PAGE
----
There are still a lot of unanswered questions since the closing of the Columbia Police Department's Drug Lab.

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Columbia, SC (WLTX) - There are still a lot of unanswered questions since the closing of the Columbia Police Department's Drug Lab.

Friday, Columbia Mayor Steve Benjamin requested for the public safety committee to meet and gather more information.

"There is a high level of concern and we want to make sure that cases are not jeopardized," said Councilman Brian Dequincey Newman.

An internal audit showed that there were gaps in the training and experience of drug lab tech Brenda Frazier.

After Columbia Police Chief Skip Holbrook ordered for the lab to be closed, Frazier resigned; now 188 of her cases will be reviewed by the State Law Enforcement Division.

"As a former prosecutor and chair of the public safety committee I understand the value of having the best evidence to put forward in a case to make sure you can justify arresting someone."

Councilman Newman is the committee chair and says they are going to revisit the policy when it comes to the city drug lab.

"We want to make sure that we put something in place to ensure that we have regular checks and that there is no possibility that we will have evidence in jeopardy in the future."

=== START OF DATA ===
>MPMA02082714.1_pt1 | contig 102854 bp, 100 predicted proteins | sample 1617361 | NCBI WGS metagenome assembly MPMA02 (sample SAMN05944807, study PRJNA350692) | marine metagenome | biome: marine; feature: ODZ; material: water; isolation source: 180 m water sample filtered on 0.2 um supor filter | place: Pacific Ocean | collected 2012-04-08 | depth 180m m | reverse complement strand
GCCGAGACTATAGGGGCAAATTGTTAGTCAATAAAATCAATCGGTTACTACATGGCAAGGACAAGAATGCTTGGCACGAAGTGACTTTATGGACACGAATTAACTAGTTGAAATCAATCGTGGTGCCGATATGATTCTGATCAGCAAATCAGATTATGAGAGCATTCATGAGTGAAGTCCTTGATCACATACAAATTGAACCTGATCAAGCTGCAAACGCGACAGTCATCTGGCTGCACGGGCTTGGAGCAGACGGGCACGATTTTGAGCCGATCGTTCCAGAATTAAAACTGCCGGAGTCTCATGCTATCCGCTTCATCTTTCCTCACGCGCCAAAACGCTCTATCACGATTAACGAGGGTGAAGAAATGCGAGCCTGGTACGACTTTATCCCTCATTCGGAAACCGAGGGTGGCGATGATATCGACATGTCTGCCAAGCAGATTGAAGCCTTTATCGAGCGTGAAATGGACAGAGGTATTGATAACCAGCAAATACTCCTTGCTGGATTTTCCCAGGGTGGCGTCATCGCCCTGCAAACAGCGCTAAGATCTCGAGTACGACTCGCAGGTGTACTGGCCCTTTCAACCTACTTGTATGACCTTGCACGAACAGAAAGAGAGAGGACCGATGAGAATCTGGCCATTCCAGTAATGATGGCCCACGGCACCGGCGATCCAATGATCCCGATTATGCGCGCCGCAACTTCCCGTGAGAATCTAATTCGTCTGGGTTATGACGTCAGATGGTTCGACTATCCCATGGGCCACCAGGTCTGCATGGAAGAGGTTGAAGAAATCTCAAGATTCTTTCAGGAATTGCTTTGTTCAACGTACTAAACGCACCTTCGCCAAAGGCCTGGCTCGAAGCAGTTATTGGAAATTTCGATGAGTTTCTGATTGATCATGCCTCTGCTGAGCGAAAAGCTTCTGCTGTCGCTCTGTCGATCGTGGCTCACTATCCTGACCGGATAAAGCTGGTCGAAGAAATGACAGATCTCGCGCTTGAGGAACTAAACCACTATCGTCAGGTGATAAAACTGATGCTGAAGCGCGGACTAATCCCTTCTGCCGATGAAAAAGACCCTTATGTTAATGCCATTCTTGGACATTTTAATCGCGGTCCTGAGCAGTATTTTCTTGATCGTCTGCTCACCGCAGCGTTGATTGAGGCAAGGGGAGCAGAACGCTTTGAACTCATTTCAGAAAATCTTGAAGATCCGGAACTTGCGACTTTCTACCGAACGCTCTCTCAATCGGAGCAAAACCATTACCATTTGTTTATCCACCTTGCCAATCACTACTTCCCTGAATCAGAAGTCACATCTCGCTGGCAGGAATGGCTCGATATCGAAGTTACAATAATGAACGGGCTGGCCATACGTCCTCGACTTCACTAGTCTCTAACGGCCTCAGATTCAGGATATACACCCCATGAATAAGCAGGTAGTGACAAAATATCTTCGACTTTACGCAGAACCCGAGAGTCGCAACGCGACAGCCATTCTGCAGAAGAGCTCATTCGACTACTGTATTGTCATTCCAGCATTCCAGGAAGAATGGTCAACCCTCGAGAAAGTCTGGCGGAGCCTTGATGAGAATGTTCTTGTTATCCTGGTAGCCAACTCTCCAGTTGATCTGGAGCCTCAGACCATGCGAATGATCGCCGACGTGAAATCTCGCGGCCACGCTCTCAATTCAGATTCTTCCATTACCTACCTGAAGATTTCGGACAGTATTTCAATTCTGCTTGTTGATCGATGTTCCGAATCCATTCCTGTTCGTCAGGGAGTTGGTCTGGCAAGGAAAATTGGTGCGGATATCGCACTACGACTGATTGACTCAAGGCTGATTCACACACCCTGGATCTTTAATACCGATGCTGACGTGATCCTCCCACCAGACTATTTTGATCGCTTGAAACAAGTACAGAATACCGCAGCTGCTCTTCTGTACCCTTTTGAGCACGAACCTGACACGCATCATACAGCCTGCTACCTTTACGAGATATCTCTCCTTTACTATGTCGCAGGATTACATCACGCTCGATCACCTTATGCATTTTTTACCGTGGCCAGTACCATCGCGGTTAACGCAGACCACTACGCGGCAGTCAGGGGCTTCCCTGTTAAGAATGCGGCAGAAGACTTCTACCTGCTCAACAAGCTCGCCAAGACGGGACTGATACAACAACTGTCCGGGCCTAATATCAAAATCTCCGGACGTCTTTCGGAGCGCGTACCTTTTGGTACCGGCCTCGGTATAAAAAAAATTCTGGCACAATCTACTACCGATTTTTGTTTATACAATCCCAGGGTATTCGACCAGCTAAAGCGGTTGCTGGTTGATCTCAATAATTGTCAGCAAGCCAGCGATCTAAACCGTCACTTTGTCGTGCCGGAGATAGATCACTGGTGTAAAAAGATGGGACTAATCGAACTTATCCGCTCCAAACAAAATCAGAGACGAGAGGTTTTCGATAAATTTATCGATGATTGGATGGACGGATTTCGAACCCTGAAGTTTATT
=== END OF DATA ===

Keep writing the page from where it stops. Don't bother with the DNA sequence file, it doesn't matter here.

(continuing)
Newman says city leaders are considering letting the Richland County Sheriff's Department run the city cases in the interim.

The county lab is one of two internationally accredited labs in the state.

"The accreditation while its not a panacea is a very important way that we can establish and function under the umbrella of quality assurance," said Demi Garvin with the Richland County Sheriff's Department.

Garvin says the lab has five departments and 32 employees and an annual budget of $500,000 not including salaries.

The sheriff does not want his staff to comment on the current situation with the Columbia Police Department, but Garvin was able to tell us that their lab can handle an extra work load.

"We have for the past 14 years and continue to be engaged in testing for other agencies both in South Carolina and outside the state on an as needed basis."

There's been talk about the city letting the county run its cases on a permanent basis and that's something that Newman thinks is a good idea.

"It could be a good idea, but we need our staff to fully vet that and make sure that we have a mutual interest on both sides," said Newman.

Newman says the committee meeting will be at 11AM on Wednesday at City Hall.

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